Leaders split over stem cell research

WASHINGTON (AP) – Religious leaders are split over Senate Majority Leader Bill Frist’s decision to reverse course and support more federal funding for embryonic stem cell research.

Richard Land, head of the public policy arm of the Southern Baptist Convention, said he was “brokenhearted” by Frist’s announcement last week. “I could not disagree with him more,” Land said.

Roman Catholic Cardinal William Keeler of Baltimore, who leads the American bishops’ Committee for Pro-life Activities, called the senator’s reasoning “disturbing.”

“Such destruction of innocent human life, even out of a desire to help others, rests on a utilitarian view that undermines human dignity,” Keeler said.

Nigerian governor rallies thousands

KANO, Nigeria (AP) – Thousands rallied in northern Nigeria’s largest city in support of keeping men and women separated on public transportation, in accordance with a Muslim tradition.

The governor of the northern state of Kano, Ibrahim Shekarau, told a crowd of around 10,000 people July 26 that thousands of uniformed security forces would ensure that men and women no longer sit together on the same buses.

“Our aim is to be at the forefront of conducting our activities decently and to protect Allah’s Shariah,” or Islamic law, Shekarau said at the rally in Kano’s main soccer stadium.

Many in Kano, particularly members of the Christian minority, oppose the new law. Officially Shariah is not applicable to Christians in Nigeria, but in practice many Christians say they are forced to comply.

Archbishop’s deposition delayed

PORTLAND, Ore. (AP) – A federal bankruptcy judge has agreed to postpone the deposition of Roman Catholic Archbishop William Levada in the Portland Archdiocese sex abuse bankruptcy case.

Levada was the Archbishop of Portland from 1986-1995, then served as San Francisco’s archbishop and in May was appointed head of the Vatican’s Congregation for the Doctrine of the Faith, which enforces Catholic teachings. It is the post held by former Cardinal Joseph Ratzinger before his election as Pope Benedict XVI.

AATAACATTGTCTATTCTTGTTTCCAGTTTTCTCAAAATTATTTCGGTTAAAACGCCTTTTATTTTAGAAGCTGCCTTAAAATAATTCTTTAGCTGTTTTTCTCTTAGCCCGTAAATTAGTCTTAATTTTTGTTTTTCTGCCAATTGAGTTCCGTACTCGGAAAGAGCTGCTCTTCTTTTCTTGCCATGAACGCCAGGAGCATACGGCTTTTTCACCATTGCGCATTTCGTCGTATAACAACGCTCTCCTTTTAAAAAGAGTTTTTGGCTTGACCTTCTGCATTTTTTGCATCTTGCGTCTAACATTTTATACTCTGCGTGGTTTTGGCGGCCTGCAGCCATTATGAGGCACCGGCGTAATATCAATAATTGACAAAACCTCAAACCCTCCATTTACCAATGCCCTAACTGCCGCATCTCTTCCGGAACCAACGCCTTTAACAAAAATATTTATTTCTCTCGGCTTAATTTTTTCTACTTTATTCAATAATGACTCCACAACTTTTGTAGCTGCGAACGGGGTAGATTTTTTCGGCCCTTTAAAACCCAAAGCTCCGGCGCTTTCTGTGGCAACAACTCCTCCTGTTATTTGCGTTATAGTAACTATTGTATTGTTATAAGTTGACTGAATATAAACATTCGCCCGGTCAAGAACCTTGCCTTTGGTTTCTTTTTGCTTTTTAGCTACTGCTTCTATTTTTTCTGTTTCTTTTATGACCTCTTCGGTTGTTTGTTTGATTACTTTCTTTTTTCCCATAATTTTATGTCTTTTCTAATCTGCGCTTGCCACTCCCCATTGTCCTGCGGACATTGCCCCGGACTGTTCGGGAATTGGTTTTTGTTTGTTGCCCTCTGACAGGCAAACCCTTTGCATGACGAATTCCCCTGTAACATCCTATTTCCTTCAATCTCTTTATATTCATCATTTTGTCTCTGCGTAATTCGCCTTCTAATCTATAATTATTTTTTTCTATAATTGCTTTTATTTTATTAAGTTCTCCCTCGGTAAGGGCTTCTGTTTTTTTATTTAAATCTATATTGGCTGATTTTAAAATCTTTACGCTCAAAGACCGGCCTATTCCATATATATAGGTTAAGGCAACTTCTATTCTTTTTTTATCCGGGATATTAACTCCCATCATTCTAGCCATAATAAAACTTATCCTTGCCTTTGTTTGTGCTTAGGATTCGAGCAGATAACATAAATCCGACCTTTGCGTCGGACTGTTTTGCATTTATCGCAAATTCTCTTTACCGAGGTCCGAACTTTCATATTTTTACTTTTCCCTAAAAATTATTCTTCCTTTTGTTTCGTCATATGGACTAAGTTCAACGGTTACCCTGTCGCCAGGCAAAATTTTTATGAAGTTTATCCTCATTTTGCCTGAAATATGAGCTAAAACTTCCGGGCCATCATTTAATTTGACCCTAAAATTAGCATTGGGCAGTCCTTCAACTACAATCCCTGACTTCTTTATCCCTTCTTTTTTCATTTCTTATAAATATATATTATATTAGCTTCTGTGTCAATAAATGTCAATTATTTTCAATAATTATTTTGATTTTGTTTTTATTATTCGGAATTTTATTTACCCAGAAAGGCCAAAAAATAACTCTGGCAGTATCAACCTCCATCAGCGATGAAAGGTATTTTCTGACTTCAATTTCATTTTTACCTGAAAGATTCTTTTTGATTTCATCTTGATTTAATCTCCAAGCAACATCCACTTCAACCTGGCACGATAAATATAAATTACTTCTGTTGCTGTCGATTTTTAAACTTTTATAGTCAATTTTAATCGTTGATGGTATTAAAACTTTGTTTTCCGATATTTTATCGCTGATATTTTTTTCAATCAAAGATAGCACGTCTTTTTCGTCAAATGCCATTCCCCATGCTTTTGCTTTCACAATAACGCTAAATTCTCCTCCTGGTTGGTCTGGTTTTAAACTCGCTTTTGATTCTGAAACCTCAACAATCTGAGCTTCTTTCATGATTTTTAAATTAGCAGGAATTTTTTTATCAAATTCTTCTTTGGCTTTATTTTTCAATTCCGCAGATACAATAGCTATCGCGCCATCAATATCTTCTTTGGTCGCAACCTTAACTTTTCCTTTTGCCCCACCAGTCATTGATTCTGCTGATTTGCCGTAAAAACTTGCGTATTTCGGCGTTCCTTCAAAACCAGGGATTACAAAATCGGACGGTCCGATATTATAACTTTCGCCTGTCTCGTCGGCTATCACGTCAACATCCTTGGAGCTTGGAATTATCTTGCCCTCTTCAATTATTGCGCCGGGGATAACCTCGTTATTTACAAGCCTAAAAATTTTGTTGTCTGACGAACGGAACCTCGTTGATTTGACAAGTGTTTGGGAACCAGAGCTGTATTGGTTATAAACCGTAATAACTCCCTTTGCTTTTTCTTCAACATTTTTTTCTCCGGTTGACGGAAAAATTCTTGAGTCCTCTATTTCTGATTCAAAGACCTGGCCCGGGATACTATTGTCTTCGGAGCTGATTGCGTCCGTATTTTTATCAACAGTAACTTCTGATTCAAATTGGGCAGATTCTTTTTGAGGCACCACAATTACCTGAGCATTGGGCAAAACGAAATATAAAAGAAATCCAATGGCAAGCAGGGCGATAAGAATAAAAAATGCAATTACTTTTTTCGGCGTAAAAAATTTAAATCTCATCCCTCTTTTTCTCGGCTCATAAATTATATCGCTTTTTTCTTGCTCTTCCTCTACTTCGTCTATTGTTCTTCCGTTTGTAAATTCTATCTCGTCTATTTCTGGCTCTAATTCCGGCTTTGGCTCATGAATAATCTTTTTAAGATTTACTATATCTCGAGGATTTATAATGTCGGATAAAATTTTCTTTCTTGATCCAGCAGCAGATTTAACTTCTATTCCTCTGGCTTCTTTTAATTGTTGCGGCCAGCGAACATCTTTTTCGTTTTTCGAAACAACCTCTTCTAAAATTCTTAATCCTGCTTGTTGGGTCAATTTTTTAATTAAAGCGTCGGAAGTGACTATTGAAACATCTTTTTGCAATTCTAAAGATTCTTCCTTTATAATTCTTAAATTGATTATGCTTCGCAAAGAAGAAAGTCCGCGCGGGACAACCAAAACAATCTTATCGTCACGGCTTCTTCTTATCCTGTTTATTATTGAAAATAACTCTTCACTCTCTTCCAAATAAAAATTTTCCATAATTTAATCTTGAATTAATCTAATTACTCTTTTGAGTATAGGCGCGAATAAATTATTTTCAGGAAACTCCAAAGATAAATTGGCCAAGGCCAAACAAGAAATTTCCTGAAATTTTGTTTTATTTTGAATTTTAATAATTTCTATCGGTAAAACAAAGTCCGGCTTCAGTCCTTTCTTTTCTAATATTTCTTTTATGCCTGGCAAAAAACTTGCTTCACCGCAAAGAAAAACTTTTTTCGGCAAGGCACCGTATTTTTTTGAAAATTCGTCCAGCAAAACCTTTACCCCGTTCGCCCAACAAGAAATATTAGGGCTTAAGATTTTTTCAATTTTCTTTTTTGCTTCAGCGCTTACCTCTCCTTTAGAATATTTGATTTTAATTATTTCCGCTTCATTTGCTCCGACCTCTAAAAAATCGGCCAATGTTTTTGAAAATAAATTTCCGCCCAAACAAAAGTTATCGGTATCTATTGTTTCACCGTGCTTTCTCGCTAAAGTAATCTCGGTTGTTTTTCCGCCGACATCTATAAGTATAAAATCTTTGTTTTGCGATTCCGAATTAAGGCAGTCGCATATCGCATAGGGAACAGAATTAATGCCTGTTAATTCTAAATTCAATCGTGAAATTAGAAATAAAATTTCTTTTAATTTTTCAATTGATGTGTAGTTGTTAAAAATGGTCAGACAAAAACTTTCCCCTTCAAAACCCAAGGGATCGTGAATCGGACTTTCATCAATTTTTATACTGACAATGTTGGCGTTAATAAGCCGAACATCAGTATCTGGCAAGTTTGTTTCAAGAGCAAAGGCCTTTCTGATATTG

U.S. Bankruptcy Judge Elizabeth Perris, in an order signed July 29, agreed to allow Levada to give a deposition in Portland on Jan. 12 rather than this month.

The judge said Levada must agree to acknowledge the jurisdiction of the court and waive any diplomatic immunity he may have or acquire because of his new position at the Vatican, which is a sovereign state.

The court filings also state that Levada will let the scope of his testimony and the validity of any privileges he may claim be decided by the court. Archdiocese spokesman Bud Bunce said he did not know whether Levada had signed the agreement.

Plaintiffs’ lawyers want Levada to explain how he responded to abuse claims in Portland.

Last month, attorneys for the church offered to make Levada available if he could choose which questions he would answer, but plaintiffs’ lawyers rejected the proposal.

In July 2004, the Portland Archdiocese became the first in the nation to file for bankruptcy protection in the face of millions of dollars in clergy sex abuse claims. Dioceses in Tucson, Ariz., and Spokane, Wash., followed suit.

The Tucson Diocese settled its case last month.

Navajo Nation president signs peyote bill into law

WINDOW ROCK, Ariz. (AP) – Navajo Nation President Joe Shirley Jr. has signed a law that makes it legal for Navajos to transport and possess peyote for ceremonial purposes on Navajo Nation land.

The new tribal law also allows peyote that Navajo police confiscate from people who have it illegally to be given to the Native American Church to be used for approved ceremonies.

Shirley said the legislation is a way to preserve the Navajo way of life.

The Navajo Tribal Council approved the measure by a 63-1 vote. The July 29 signing included an all-night ceremony in a sacred teepee near the Navajo Nation Museum. Officials at the event stressed the importance of using peyote properly.

Peyote is used for meditation and spiritual ties both in the Native American Church and other ceremonies. Ceremonial peyote is not smoked, but ingested as a powder.

Smoking peyote is not allowed under the new law.

Peyote, a cactus plant that causes hallucinogenic effects when ingested, is classified by U.S. law as a controlled substance and it is illegal to possess in the United States, but the use of it by the Native American Church is allowed.

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